Queen Mathilda
Queen Mathilda was just 21 when she joined the rebellion. She left behind her three children, including a four-month-old daughter named Sophia Bastian, to participate in the rebellion and burn down an island.

Return to St. Croix
The Three Rebel Queens of the Virgin Islands served their sentence in Copenhagen until 1887 when they were sent back to St. Croiz to serve out the remainder of their sentence.

Three Queens Fountain
In honor of their sacrifice, the locals in the West Indies erected a fountain dedicated to the three Queens; Queen Mary, Queen Agnes, and Queen Mathilda. The fountain stands on a hill above Charlotte Amalie City. These bronze structures are a symbol of the power of these three women who believed in freedom. The three sculpted figures stand back to back to form a triangle, representing tcenterhe fact that they intended to bring liberty to all corners of the island. They are dressed in long dresses, long-sleeved blouses, and aprons.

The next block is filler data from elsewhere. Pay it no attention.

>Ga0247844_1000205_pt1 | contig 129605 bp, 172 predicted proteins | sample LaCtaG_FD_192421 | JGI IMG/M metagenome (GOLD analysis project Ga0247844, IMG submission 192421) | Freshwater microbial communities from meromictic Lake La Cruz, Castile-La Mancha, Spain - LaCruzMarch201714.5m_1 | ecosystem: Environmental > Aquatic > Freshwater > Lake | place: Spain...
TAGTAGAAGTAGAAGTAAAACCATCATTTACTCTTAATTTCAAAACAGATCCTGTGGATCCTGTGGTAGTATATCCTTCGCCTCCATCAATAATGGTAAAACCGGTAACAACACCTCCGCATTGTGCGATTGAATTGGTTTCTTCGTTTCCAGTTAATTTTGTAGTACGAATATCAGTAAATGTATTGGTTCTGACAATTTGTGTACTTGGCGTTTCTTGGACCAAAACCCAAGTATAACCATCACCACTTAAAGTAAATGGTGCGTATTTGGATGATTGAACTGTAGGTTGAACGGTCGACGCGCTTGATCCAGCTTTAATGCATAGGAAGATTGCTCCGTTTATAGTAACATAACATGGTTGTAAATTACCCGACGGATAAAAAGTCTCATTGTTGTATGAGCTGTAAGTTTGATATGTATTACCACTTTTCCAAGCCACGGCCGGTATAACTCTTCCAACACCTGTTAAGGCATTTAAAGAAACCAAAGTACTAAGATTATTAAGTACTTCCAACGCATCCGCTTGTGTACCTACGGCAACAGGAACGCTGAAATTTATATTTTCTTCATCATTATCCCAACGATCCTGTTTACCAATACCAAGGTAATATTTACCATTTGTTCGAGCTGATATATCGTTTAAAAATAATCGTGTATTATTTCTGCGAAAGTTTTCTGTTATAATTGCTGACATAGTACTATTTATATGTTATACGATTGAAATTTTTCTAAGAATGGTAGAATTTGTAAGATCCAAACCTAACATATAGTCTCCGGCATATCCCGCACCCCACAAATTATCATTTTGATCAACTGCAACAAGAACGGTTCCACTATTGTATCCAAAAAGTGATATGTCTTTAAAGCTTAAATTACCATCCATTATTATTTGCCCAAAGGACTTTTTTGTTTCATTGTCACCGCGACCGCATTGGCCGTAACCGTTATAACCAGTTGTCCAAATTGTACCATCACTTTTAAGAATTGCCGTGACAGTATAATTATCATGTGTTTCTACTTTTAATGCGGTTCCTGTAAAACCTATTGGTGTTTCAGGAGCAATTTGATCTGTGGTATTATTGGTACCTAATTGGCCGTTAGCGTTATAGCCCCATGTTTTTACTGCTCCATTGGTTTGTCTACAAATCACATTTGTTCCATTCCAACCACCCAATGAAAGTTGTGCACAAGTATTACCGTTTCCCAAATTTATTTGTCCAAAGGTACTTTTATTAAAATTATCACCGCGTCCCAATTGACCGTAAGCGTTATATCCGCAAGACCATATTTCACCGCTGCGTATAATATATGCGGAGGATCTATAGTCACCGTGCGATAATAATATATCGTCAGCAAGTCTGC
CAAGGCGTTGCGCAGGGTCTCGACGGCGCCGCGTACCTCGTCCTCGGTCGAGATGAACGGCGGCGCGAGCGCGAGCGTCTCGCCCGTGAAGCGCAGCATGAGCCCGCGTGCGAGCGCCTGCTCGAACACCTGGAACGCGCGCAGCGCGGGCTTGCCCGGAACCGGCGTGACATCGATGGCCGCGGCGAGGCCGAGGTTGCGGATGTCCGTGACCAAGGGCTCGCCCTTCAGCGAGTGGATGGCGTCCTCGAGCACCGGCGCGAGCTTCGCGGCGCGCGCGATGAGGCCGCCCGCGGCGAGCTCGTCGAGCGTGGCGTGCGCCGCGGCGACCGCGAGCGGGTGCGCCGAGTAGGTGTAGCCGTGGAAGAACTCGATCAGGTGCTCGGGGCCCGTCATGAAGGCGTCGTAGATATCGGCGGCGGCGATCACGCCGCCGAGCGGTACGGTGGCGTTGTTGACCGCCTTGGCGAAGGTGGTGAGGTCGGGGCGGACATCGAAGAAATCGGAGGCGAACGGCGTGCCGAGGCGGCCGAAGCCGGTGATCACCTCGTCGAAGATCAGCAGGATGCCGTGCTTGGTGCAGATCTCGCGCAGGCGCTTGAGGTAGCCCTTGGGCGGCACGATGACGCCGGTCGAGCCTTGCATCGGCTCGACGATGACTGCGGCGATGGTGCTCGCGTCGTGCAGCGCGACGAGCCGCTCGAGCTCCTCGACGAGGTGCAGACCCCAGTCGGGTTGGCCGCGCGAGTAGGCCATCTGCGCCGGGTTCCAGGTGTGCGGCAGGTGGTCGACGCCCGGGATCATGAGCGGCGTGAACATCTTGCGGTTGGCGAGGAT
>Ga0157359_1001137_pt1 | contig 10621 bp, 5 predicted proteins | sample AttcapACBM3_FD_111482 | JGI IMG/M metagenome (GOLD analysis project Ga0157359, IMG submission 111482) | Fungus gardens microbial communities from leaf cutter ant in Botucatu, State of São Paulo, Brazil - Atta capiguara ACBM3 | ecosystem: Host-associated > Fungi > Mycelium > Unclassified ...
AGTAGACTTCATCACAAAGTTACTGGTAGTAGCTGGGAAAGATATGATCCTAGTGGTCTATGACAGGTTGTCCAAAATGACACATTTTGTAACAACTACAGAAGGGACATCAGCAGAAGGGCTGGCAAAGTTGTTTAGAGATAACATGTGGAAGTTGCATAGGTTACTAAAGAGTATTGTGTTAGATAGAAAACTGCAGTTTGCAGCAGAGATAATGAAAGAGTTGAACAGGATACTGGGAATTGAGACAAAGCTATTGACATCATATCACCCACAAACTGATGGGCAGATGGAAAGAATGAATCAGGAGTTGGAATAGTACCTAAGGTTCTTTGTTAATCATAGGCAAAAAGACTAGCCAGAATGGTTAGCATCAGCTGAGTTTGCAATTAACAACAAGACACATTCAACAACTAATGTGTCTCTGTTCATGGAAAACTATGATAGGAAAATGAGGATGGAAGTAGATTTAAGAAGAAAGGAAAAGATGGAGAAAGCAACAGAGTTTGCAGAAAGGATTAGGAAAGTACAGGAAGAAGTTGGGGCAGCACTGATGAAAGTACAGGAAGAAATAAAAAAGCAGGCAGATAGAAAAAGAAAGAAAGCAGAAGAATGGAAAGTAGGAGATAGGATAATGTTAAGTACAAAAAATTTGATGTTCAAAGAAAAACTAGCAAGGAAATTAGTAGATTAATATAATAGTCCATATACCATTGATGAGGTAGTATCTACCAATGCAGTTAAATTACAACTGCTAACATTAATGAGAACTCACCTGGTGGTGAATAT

The figure standing on the right has a flaming torch in her right hand. On the left stands a woman carrying a lantern in her right hand. In the center stands Queen Mary, holding a burning torch in her left hand and a sugarcane knife in her right hand. In the hands of a slave, a lantern, a torch, and sugarcane knife were lethal tools that could spark an insurrection. These three figures of power stand in a basin cascaded with jets of water.

Three Queens fountain was unveiled in 2005. It was sculpted by Richard Hallier, an American artist from Kansas City, Kansas. The St. Thomas Historical Trust (Virgin Islands) commissioned the sculpture and it lies in a four-acre garden located in Kongens Quarter in Blackbeard”s Castle. There is a yard of vegetation on the outer perimeter.